he Scuola Normale Superiore in Pisa, Italy, founded by Napoleon in
1810, is one of the world's most exclusive institutions of higher
learning-and one of the most demanding. Angelo Bifone, who got his
Ph.D. in physics there in 1995, calls it "a very conservative
institution whose science programs are focused on the fundamentals,
not on applications."
It's an approach that has paid off in Nobel Prizes for physicists
such as Enrico Fermi and Carlo Rubbia, as well as for some of Italy's
leading humanists. In whatever way their success is measured, "Normalistas"
are expected to represent the very best that Italy has to offer.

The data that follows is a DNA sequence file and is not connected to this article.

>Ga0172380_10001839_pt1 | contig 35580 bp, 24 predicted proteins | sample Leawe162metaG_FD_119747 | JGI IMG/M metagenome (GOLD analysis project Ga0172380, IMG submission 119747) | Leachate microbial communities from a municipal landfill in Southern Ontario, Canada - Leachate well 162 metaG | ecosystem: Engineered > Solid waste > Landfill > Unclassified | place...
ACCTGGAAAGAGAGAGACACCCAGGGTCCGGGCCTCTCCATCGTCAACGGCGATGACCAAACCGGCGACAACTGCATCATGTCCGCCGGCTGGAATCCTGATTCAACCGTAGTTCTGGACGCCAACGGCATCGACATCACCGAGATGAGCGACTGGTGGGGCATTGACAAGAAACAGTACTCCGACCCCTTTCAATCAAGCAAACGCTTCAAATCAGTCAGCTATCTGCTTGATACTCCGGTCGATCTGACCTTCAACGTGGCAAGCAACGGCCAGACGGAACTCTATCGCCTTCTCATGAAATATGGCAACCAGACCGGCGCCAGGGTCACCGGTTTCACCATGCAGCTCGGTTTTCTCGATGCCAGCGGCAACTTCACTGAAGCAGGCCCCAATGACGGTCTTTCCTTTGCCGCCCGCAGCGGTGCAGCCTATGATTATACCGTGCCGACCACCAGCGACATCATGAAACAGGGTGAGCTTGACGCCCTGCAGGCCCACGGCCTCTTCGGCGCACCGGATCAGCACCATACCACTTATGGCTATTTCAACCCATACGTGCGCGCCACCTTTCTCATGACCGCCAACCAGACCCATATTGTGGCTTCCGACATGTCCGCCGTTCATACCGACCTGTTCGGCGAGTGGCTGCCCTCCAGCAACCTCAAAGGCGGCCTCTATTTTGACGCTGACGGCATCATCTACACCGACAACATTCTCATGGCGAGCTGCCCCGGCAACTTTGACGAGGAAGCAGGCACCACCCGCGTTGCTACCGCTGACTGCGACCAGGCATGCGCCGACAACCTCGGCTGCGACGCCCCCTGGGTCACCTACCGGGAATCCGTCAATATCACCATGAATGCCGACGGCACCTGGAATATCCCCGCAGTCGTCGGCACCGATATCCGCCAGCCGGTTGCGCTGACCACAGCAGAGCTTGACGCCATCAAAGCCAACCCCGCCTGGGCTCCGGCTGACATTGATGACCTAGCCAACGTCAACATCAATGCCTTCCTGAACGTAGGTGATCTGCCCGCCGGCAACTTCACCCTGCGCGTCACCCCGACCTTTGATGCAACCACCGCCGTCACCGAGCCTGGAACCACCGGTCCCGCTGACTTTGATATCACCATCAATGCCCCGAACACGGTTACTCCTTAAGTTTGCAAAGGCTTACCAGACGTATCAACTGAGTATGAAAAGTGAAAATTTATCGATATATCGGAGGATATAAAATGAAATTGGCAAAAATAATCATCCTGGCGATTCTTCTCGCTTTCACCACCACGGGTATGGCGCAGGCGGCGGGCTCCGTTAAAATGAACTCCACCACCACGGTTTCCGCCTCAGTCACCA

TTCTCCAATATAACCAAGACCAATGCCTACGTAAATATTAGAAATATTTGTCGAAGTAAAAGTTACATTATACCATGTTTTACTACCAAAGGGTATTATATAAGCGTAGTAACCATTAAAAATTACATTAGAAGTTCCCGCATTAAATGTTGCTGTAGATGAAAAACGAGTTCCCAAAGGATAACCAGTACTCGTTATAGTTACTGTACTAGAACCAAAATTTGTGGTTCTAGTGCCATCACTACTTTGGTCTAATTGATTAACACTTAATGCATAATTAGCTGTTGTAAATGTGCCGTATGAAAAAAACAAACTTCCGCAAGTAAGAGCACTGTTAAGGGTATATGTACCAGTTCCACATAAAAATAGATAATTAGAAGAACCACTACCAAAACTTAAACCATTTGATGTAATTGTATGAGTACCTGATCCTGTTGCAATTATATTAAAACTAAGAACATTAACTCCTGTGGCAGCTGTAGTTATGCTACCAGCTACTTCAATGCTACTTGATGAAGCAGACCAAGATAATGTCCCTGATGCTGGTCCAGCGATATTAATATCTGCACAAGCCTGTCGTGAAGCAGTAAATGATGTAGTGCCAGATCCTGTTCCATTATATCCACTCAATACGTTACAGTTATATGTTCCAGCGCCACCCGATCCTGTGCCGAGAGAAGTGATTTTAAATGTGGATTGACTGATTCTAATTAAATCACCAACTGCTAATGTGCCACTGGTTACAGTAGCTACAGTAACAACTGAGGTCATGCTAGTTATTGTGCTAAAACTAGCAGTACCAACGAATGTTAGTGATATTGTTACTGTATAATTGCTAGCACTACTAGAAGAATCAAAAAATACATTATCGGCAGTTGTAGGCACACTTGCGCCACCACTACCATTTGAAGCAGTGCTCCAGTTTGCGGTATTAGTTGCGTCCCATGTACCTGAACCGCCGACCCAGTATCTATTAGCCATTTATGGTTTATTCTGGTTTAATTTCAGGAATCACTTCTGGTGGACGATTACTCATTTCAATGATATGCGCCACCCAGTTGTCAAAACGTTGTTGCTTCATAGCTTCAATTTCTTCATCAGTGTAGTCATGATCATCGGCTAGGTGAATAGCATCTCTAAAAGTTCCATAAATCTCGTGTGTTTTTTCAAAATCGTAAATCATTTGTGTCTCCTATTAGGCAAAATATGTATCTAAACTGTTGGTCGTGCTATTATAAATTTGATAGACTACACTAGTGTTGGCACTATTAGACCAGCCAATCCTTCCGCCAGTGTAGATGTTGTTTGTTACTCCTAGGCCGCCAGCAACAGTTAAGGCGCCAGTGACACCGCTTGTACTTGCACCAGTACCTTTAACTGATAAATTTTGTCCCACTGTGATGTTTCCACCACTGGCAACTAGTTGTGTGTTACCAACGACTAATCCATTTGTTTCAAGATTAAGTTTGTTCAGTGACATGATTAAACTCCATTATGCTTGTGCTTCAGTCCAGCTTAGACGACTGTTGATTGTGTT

For Angelo Bifone, work on basic questions about the properties
of small clusters of atoms, begun at the Scuola Normale, unexpectedly
led him to develop new approaches for the diagnosis and treatment
First and most important, however, his journey took him to the
University of California at Berkeley and the laboratories of Alexander
Pines, famed pioneer in nuclear magnetic resonance (NMR).